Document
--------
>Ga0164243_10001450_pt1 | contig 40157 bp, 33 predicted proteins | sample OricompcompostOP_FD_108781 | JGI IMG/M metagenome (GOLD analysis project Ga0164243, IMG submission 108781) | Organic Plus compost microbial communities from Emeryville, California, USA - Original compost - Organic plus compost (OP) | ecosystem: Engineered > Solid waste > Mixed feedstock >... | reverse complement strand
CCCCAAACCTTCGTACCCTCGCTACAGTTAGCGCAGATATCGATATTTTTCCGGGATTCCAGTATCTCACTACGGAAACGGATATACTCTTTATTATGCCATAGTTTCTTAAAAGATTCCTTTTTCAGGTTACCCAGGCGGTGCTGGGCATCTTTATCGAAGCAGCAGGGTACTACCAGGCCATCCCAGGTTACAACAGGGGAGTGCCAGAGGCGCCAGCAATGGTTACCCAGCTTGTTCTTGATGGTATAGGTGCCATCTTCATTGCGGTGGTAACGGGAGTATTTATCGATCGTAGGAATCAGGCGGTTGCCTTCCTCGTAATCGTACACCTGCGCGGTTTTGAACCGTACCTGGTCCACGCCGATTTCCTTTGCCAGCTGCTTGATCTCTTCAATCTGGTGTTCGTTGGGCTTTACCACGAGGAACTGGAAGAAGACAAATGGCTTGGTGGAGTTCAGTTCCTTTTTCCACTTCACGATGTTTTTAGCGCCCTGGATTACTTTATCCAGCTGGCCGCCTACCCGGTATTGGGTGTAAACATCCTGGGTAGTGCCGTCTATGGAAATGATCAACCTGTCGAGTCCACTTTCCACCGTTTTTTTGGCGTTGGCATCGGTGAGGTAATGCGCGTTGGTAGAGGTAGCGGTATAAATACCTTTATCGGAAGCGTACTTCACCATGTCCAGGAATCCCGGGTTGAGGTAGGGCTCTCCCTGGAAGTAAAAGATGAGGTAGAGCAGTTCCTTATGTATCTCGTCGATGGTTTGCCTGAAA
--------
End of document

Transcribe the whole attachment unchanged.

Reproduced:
>Ga0164243_10001450_pt1 | contig 40157 bp, 33 predicted proteins | sample OricompcompostOP_FD_108781 | JGI IMG/M metagenome (GOLD analysis project Ga0164243, IMG submission 108781) | Organic Plus compost microbial communities from Emeryville, California, USA - Original compost - Organic plus compost (OP) | ecosystem: Engineered > Solid waste > Mixed feedstock >... | reverse complement strand
CCCCAAACCTTCGTACCCTCGCTACAGTTAGCGCAGATATCGATATTTTTCCGGGATTCCAGTATCTCACTACGGAAACGGATATACTCTTTATTATGCCATAGTTTCTTAAAAGATTCCTTTTTCAGGTTACCCAGGCGGTGCTGGGCATCTTTATCGAAGCAGCAGGGTACTACCAGGCCATCCCAGGTTACAACAGGGGAGTGCCAGAGGCGCCAGCAATGGTTACCCAGCTTGTTCTTGATGGTATAGGTGCCATCTTCATTGCGGTGGTAACGGGAGTATTTATCGATCGTAGGAATCAGGCGGTTGCCTTCCTCGTAATCGTACACCTGCGCGGTTTTGAACCGTACCTGGTCCACGCCGATTTCCTTTGCCAGCTGCTTGATCTCTTCAATCTGGTGTTCGTTGGGCTTTACCACGAGGAACTGGAAGAAGACAAATGGCTTGGTGGAGTTCAGTTCCTTTTTCCACTTCACGATGTTTTTAGCGCCCTGGATTACTTTATCCAGCTGGCCGCCTACCCGGTATTGGGTGTAAACATCCTGGGTAGTGCCGTCTATGGAAATGATCAACCTGTCGAGTCCACTTTCCACCGTTTTTTTGGCGTTGGCATCGGTGAGGTAATGCGCGTTGGTAGAGGTAGCGGTATAAATACCTTTATCGGAAGCGTACTTCACCATGTCCAGGAATCCCGGGTTGAGGTAGGGCTCTCCCTGGAAGTAAAAGATGAGGTAGAGCAGTTCCTTATGTATCTCGTCGATGGTTTGCCTGAAA